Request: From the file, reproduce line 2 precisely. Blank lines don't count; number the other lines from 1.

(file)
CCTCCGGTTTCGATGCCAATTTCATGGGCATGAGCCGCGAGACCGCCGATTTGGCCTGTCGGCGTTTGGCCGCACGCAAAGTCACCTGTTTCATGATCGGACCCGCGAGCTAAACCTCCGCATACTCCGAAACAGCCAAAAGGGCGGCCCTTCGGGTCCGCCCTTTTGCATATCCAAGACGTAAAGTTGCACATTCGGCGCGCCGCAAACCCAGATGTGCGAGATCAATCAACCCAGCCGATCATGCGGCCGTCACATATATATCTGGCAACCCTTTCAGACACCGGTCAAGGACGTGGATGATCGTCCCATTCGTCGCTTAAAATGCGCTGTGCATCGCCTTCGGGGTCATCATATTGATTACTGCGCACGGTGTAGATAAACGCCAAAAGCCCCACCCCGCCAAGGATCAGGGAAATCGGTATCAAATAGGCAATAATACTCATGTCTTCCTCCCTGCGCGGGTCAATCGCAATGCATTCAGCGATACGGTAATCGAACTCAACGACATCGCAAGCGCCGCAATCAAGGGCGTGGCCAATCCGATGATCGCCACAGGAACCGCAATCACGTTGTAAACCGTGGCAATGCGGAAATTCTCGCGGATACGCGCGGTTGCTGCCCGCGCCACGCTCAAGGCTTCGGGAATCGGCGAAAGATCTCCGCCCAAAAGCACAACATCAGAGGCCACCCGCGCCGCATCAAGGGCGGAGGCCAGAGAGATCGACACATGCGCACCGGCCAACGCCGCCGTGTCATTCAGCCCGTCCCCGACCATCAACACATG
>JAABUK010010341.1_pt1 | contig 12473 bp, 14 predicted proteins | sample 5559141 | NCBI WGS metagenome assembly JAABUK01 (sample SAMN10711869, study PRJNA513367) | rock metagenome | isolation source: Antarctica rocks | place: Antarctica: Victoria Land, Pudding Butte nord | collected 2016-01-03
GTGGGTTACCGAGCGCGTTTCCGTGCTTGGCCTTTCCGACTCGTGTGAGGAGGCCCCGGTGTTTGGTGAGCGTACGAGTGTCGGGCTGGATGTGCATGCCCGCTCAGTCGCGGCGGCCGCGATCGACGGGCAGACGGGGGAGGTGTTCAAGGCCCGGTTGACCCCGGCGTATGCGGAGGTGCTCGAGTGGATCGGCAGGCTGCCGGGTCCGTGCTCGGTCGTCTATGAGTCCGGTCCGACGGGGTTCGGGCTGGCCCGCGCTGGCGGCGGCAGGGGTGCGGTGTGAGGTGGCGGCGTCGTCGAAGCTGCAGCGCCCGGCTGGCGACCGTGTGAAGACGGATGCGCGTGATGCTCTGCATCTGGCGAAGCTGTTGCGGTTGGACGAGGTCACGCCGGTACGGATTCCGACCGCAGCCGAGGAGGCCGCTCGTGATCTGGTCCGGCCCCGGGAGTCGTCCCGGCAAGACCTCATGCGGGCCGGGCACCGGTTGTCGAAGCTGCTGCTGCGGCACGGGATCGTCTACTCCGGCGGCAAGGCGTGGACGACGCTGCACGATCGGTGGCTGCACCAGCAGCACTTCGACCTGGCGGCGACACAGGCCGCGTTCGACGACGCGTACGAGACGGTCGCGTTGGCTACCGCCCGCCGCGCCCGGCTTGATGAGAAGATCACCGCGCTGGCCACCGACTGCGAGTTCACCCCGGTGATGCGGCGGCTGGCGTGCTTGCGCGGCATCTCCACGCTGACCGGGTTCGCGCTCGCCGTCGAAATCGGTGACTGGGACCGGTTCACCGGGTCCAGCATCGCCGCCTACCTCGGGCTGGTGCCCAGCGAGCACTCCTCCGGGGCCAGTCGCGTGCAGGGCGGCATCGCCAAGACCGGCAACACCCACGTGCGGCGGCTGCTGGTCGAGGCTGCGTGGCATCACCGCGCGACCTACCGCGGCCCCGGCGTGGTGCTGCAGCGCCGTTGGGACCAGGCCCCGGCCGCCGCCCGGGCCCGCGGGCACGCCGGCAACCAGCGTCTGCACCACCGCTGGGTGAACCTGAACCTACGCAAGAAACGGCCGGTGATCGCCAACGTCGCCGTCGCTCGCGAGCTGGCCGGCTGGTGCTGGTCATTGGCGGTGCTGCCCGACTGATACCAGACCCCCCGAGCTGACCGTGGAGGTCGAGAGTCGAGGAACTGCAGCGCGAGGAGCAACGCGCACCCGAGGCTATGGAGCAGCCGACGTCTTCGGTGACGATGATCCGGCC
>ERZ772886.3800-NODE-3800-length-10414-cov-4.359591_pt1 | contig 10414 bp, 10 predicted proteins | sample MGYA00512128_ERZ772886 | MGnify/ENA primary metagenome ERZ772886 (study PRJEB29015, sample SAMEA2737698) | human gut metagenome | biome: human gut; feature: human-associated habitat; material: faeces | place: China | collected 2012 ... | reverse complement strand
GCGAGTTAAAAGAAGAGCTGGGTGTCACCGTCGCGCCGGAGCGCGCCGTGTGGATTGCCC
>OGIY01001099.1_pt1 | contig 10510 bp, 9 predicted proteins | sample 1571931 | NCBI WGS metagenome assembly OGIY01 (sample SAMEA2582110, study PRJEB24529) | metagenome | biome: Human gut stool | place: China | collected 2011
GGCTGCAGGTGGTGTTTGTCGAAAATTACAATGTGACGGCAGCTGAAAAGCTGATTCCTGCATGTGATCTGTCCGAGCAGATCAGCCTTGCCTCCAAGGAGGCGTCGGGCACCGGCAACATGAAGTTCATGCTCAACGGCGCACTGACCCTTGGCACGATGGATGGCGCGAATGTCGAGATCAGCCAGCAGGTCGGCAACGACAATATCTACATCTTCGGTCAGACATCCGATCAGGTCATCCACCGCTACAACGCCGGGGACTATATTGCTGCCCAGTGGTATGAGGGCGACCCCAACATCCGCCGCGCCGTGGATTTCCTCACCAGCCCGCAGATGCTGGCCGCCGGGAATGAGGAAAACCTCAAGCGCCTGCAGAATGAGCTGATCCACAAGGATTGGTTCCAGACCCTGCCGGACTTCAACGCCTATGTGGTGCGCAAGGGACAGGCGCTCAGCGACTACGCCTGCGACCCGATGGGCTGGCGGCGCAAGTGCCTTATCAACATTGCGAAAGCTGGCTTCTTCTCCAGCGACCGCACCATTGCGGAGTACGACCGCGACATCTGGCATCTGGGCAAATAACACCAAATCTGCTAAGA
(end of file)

>JAABUK010010341.1_pt1 | contig 12473 bp, 14 predicted proteins | sample 5559141 | NCBI WGS metagenome assembly JAABUK01 (sample SAMN10711869, study PRJNA513367) | rock metagenome | isolation source: Antarctica rocks | place: Antarctica: Victoria Land, Pudding Butte nord | collected 2016-01-03